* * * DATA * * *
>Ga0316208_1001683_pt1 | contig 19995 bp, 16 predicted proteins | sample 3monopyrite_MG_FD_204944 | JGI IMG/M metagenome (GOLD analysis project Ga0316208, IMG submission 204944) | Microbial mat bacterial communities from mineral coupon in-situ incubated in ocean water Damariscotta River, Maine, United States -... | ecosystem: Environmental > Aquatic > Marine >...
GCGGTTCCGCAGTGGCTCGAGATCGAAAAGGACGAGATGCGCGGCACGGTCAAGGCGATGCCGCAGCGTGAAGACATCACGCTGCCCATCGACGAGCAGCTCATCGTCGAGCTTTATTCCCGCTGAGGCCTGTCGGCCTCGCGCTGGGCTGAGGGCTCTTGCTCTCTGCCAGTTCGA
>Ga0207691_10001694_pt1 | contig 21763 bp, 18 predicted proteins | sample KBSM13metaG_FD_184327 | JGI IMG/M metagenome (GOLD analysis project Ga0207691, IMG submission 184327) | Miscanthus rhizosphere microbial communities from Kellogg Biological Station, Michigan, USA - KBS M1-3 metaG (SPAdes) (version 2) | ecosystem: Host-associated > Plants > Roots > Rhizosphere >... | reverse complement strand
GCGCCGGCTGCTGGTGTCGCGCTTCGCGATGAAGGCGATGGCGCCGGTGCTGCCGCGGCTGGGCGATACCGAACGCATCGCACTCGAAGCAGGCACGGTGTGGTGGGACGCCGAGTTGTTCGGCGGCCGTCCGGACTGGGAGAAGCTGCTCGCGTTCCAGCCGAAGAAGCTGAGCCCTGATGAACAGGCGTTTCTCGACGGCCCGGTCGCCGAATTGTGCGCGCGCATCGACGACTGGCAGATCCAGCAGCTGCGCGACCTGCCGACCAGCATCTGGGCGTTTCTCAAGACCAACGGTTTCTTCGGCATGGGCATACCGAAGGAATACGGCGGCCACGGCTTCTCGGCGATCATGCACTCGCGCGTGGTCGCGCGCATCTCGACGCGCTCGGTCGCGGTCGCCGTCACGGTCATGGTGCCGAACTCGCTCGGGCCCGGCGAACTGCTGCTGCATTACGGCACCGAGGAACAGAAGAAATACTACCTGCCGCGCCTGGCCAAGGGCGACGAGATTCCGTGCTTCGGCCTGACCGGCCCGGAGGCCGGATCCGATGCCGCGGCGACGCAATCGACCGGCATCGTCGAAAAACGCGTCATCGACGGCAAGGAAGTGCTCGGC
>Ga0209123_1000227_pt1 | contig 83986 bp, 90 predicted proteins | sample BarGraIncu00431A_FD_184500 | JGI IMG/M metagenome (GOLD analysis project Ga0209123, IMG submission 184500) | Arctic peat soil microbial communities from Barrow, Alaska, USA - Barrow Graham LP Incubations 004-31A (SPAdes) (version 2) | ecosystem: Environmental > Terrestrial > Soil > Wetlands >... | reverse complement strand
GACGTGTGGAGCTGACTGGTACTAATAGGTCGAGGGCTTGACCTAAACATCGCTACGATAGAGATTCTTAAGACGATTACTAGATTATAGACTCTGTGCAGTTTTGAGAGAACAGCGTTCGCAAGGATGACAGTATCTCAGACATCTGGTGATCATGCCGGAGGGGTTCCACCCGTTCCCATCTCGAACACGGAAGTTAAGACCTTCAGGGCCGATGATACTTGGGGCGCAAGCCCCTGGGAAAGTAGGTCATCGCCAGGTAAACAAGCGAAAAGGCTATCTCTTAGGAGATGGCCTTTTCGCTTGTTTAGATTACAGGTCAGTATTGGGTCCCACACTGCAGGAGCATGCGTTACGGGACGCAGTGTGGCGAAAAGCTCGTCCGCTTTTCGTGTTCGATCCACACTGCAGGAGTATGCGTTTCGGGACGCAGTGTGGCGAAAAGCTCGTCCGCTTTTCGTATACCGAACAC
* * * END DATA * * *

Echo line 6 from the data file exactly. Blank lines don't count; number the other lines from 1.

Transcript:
GACGTGTGGAGCTGACTGGTACTAATAGGTCGAGGGCTTGACCTAAACATCGCTACGATAGAGATTCTTAAGACGATTACTAGATTATAGACTCTGTGCAGTTTTGAGAGAACAGCGTTCGCAAGGATGACAGTATCTCAGACATCTGGTGATCATGCCGGAGGGGTTCCACCCGTTCCCATCTCGAACACGGAAGTTAAGACCTTCAGGGCCGATGATACTTGGGGCGCAAGCCCCTGGGAAAGTAGGTCATCGCCAGGTAAACAAGCGAAAAGGCTATCTCTTAGGAGATGGCCTTTTCGCTTGTTTAGATTACAGGTCAGTATTGGGTCCCACACTGCAGGAGCATGCGTTACGGGACGCAGTGTGGCGAAAAGCTCGTCCGCTTTTCGTGTTCGATCCACACTGCAGGAGTATGCGTTTCGGGACGCAGTGTGGCGAAAAGCTCGTCCGCTTTTCGTATACCGAACAC